Film: 'Street Dance 2'; Director: Max Giwa, Dania Pasquini; Actors: Tom Conti, George Sampson, Sofia Boutella; Rating: *1/2
There's something very raw, human and enticing about movies that involve physical action, be it action or dance films. These become a celebration of the potential of the human body, of mind over matter, and of matter (actor's bodies) defying the viewers' mind.
It thus takes more effort for a dance or action film to fail than it does to succeed. That is the reason that since 'Step Up' in 2006 brought dance movies to the streets, there has been a spate of movies based on the same template.
Yet, even when you closely follow a set, successful template, the final film can still end up becoming such a bad mess that though it will not fail because of the inherent template, you cringe at the laziness of the team that made it.
'Street Dance 2' is one such film that boasts of some good moves but is let down by insufficient screen dance time and direction. The decent 3D and dance action barely rescues it.
After being humiliated at a street dance competition by the dance troupe Invincible, Manu (Tom Conti) teams up with Eddie (George Sampson) to find the best street dancers in Europe. They assemble a motley group of free style dancers and one Latino dancer but it will take more than an assembly to win a dance competition.
This is a film so sloppily written that it relies only on the dance and decent music to take it forward. Hence it is a shame that instead of going full blast on the dance numbers by having them occupy sufficient time, this one acts parsimoniously by merely sprinkling a few dance numbers here and there.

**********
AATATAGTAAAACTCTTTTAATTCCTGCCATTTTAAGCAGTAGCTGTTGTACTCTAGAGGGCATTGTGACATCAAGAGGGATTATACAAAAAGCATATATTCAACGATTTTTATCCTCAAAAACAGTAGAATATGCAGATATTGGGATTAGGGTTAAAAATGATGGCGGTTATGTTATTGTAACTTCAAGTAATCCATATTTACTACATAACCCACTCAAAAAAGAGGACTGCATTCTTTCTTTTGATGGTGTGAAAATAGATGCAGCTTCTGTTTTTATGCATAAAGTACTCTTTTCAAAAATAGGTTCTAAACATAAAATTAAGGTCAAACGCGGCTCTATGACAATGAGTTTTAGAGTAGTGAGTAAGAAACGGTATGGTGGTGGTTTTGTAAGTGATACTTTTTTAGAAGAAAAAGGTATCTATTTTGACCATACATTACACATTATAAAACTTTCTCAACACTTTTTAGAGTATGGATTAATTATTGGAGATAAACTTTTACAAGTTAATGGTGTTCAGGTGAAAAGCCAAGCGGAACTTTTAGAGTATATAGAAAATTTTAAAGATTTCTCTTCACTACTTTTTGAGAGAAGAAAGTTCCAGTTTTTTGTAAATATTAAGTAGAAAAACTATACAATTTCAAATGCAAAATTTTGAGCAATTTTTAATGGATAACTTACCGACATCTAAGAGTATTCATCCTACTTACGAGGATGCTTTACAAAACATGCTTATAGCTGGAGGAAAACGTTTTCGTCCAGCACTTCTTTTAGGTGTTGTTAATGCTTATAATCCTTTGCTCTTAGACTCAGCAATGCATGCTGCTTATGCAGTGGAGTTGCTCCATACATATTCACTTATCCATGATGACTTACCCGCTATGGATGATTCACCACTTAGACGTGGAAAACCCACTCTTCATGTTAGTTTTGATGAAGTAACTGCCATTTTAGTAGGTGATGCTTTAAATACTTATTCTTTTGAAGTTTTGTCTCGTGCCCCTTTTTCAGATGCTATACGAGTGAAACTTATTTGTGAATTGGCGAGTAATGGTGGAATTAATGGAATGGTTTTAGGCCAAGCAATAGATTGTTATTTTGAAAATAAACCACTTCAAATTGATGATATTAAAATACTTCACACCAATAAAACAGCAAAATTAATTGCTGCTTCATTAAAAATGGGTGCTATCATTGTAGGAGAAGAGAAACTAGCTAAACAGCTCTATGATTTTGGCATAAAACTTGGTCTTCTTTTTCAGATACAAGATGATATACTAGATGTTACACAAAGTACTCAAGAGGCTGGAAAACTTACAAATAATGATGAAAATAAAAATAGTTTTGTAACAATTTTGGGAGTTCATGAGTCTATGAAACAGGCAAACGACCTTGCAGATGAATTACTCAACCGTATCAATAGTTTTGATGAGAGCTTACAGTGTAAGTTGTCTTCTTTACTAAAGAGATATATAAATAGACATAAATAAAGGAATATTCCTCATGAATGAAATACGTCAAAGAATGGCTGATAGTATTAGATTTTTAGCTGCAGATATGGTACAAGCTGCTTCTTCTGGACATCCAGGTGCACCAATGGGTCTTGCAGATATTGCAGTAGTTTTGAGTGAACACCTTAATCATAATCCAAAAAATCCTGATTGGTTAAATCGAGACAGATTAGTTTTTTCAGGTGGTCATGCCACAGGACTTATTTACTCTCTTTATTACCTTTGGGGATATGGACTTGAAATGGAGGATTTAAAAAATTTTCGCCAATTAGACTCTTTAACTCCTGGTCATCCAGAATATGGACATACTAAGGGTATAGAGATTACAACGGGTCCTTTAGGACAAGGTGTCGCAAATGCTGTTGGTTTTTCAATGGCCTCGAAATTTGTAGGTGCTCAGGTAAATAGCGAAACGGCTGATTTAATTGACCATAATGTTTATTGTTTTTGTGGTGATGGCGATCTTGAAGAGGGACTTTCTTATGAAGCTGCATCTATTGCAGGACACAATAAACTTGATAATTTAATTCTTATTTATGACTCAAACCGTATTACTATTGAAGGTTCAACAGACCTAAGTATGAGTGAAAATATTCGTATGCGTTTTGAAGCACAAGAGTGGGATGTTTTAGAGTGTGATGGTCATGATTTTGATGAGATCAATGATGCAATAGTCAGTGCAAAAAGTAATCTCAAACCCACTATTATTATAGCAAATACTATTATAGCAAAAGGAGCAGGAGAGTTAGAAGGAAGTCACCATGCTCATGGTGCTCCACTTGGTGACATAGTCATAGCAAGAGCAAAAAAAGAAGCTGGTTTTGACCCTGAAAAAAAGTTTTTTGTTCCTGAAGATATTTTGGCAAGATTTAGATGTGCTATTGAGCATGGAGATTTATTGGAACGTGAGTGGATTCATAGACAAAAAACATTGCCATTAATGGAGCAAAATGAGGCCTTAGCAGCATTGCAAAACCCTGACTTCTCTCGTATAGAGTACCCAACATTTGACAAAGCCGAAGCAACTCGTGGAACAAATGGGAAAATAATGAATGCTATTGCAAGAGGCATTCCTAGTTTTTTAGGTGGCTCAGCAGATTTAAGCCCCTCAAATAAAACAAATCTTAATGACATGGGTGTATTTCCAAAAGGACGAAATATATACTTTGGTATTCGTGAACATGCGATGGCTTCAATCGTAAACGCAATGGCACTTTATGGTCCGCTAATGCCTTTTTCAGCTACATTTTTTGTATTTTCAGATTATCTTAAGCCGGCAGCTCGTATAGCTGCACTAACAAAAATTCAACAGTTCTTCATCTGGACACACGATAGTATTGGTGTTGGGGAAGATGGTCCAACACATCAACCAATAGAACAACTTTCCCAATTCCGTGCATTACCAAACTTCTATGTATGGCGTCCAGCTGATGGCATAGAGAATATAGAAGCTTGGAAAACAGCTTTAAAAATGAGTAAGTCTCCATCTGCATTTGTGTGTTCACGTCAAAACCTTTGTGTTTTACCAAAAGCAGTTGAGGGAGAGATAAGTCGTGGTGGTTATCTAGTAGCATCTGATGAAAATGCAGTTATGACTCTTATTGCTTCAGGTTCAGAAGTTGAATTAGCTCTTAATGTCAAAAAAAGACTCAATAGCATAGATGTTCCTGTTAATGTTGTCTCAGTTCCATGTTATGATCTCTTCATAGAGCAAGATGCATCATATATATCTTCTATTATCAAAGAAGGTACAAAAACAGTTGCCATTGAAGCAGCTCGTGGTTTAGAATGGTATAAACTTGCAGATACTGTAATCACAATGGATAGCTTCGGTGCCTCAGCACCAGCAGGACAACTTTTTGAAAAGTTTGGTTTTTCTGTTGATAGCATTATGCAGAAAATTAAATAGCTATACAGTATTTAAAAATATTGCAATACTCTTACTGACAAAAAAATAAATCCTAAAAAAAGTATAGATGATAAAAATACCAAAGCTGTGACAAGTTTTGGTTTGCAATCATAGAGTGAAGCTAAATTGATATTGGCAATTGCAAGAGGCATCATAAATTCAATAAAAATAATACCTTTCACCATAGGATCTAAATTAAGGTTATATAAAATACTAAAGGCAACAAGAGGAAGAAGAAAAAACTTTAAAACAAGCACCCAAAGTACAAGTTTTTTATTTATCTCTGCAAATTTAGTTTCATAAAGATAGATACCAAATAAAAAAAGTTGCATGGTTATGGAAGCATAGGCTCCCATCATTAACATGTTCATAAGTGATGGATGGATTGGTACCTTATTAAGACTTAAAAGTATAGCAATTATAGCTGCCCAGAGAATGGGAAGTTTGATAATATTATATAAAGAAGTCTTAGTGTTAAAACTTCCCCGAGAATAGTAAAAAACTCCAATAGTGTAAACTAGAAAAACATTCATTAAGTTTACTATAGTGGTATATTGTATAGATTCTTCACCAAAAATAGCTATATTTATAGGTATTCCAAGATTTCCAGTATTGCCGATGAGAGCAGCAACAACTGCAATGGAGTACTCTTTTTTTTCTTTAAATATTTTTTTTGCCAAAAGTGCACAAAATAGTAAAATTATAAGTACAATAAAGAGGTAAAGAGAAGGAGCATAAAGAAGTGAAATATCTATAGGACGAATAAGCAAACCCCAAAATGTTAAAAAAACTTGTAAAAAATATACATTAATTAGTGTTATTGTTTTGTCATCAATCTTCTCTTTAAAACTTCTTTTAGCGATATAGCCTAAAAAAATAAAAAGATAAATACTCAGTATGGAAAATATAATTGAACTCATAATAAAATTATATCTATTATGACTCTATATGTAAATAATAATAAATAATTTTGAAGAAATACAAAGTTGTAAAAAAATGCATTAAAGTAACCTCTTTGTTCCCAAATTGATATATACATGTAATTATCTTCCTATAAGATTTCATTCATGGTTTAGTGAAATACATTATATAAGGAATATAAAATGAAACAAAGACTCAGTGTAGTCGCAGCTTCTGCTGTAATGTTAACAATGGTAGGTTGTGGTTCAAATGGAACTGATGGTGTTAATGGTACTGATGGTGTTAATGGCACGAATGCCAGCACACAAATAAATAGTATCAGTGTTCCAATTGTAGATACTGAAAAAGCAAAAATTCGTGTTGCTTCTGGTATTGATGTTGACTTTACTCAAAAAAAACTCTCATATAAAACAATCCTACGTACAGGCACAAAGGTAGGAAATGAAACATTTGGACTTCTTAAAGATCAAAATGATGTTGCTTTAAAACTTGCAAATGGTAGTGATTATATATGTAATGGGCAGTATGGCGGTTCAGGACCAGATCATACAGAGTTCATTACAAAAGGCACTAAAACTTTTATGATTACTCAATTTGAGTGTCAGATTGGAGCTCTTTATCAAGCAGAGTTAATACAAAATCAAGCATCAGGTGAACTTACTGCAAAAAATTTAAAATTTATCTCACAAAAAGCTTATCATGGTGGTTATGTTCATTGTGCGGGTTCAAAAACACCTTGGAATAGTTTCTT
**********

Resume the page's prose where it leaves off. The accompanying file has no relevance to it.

Thus it is a huge letdown compared to most of the dance films of recent times, including its predecessor. It is as if they were in a hurry to wrap up the film instead of ending it with a whammy.
Even the end dance sequence does not awe. Neither has it been choreographed well, nor shot in accordance to the dance. It has not even been given sufficient screen time leaving a fan wanting for more.
Like the direction, the acting is just barely short of being terrible.
Yes, there are some awe-inspiring dance moves in the film, but they are far between and fragmentary. Cut those out and you have a shell of the film 'Step Up'. Go watch 'Step Up' instead. It had good dance, good music, good story and decent acting.